Biofuels – the good, the bad, and the dirty

The basic premise of biofuels is that they emit less carbon than traditional fossil fuels. When biofuels are burnt, the gases are less toxic than fossil fuels, the handling and storage is safer, and there is a carbon sequestration credit that occurs when growing crops for the use of biofuels

Environmental Folklore

We all know that driving our cars around town creates a lot of GHG emissions that are not helping the global warming crisis. We know that burning fossil fuels for transport energy contributes to pollution and climate change. But does buying ethanol or biodiesel to fuel our cars actually mitigate any of the carbon emissions? Or is this simply another way for fuel producers to scam extra dollars from the concerned citizen’s wallet?

As with all of the topics we will discuss on this website, there is no easy answer as to what is the most environmentally friendly option for fuelling our energy-intensive world. Certainly our transport system is fossil fuel intensive, and searching for new ways to reduce carbon emissions produced by this large system is a start to creating a world that is sustainable (whatever that means). But as the environmental blogger Damian Carrington states; “there are good…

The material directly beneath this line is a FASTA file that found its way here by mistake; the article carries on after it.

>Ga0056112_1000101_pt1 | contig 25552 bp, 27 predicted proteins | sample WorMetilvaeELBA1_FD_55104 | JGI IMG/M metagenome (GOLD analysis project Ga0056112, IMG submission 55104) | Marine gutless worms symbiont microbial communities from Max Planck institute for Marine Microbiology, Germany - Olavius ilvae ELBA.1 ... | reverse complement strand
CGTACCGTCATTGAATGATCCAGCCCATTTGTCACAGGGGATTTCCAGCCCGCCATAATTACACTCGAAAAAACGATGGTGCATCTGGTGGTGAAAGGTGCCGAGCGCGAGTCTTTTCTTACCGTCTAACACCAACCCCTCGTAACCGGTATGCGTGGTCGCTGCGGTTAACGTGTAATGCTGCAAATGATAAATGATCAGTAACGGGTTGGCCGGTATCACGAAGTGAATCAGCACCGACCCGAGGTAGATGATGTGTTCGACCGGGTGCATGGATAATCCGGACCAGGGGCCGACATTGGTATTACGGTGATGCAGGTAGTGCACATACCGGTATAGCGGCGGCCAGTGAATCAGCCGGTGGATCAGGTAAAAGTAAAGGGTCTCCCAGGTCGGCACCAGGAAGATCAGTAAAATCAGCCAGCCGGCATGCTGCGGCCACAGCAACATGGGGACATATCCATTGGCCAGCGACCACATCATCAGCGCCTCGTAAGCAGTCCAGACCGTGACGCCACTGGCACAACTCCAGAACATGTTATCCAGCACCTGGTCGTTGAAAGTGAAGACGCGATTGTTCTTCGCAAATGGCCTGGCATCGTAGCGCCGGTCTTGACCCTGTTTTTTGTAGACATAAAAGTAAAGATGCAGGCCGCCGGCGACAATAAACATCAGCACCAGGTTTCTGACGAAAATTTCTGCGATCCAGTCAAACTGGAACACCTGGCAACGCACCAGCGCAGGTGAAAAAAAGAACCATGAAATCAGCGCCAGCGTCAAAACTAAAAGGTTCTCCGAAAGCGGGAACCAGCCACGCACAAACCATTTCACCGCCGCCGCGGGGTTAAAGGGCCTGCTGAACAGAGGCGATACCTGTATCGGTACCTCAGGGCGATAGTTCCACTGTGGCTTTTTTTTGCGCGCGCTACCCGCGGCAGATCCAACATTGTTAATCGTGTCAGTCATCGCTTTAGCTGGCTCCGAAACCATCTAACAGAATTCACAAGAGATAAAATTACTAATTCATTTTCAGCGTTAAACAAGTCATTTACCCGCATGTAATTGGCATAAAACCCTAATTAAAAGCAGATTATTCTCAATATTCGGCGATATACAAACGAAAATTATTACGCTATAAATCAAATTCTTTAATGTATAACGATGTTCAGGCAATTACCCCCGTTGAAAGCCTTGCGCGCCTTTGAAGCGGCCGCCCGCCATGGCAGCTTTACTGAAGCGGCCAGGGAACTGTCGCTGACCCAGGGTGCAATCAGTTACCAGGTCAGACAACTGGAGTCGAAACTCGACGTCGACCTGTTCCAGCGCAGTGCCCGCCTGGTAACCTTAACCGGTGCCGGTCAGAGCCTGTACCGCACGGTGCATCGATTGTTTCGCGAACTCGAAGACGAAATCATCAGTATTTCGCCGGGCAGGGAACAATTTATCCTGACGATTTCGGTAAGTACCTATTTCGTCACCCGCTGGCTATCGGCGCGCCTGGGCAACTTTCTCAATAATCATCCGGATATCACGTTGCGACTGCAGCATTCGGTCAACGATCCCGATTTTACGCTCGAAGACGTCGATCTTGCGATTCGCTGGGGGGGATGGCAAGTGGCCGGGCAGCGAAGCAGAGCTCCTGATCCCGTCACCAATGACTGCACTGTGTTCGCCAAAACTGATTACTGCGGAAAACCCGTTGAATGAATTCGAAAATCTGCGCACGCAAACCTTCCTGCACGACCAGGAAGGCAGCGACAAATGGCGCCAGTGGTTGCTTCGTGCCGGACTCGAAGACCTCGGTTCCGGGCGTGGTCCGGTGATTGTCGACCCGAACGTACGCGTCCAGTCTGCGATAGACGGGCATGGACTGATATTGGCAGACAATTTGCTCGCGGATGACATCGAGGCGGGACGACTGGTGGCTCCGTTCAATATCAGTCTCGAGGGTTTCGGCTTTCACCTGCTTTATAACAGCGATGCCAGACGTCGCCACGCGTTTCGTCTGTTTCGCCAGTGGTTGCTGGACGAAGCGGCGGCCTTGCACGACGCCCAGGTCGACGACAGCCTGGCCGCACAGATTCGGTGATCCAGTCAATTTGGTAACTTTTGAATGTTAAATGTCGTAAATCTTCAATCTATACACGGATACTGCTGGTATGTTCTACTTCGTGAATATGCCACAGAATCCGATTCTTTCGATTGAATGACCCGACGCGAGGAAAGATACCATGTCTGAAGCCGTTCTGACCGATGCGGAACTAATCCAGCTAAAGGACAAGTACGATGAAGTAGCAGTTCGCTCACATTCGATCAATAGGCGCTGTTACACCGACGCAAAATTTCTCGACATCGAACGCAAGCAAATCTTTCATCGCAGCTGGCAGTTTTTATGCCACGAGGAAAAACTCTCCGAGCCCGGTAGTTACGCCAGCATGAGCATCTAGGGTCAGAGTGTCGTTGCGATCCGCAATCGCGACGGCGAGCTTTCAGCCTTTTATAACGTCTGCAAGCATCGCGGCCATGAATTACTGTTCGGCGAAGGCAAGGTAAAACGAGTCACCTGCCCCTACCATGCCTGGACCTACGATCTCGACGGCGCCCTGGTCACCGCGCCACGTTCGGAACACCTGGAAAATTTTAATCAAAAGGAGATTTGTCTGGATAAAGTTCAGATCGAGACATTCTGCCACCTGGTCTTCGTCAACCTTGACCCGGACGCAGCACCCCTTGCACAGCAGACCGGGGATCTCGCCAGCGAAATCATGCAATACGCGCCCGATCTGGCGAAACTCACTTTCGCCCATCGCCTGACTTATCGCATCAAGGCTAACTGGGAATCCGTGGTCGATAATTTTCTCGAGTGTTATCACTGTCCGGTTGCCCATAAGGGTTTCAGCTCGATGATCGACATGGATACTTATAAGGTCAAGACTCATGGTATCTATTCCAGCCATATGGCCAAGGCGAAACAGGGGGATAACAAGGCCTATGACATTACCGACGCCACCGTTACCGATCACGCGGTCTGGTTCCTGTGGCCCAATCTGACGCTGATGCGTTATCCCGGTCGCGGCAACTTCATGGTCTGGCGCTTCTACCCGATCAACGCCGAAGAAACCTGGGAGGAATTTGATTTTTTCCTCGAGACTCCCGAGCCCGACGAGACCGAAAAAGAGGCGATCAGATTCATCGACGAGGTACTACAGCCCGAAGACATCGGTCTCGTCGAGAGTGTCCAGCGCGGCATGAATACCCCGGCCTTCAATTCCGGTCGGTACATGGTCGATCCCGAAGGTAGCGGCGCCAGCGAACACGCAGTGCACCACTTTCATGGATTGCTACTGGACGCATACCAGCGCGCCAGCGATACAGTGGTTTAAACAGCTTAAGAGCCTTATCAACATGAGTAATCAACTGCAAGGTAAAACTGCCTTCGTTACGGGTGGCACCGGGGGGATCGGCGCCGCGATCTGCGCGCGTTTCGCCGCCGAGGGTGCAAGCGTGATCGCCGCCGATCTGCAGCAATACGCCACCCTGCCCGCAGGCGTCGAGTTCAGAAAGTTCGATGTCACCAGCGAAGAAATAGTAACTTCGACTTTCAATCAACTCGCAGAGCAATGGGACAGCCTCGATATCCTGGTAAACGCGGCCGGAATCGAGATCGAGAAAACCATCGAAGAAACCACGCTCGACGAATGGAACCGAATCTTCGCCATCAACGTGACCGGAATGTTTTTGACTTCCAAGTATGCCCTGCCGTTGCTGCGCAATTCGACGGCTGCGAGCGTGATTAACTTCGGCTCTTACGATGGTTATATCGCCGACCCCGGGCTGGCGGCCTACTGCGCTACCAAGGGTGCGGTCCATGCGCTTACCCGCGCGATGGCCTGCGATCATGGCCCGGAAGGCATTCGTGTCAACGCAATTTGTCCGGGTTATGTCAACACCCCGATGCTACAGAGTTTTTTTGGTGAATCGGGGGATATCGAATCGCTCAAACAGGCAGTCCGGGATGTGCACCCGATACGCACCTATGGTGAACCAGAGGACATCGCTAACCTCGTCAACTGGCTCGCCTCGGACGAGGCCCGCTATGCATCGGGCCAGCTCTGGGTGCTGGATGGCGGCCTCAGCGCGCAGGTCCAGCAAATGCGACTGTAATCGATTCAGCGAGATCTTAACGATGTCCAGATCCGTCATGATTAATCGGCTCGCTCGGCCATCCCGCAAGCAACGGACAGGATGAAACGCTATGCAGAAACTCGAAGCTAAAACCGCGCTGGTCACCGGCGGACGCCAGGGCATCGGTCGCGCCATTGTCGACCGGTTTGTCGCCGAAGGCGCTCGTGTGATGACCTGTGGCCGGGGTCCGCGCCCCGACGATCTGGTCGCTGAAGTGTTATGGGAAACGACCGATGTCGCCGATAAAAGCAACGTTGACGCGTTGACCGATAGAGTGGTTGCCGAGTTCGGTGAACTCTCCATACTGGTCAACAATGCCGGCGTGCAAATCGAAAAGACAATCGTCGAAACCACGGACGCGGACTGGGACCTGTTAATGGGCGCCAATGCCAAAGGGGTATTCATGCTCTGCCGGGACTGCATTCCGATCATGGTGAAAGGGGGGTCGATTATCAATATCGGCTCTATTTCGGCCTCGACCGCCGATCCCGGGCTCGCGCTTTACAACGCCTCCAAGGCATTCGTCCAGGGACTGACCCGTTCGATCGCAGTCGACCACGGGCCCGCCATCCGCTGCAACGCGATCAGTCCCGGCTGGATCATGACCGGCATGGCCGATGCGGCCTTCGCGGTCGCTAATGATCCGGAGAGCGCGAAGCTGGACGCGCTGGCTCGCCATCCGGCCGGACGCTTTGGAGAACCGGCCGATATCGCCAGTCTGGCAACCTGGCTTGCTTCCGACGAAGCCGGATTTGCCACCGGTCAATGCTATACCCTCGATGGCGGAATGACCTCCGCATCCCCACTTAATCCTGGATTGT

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Major Compelling Reasons for Thrust on Cellulosic Ethanol

Energy Matters

I have been asked by some friends regarding the compulsions for focusing so much on Cellulose when we can do the same in a much simpler manner at a much lower cost with other renewable materials like Sugar cane or corn grains. The reasons may be fairly obvious to many but I will try to capture all arguments together to drive home the point in this post.

1. Food versus Fuel Controversy:

This is the first and foremost reason for pursuing cellulose for ethanol over food based feedstocks like sugar cane or Corn grains. Carbohydrates present in Cellulose ( present mainly in wood, straw, and much of non-edible portions of plant kingdom) cannot be digested by humans. Therefore it doesn’t compete or interfere with food production.

2.Cost of feedstock:

There are two factors that bring down the cost of cellulosic feedstock. They are discussed below:

A. Yield Factor:

This is…

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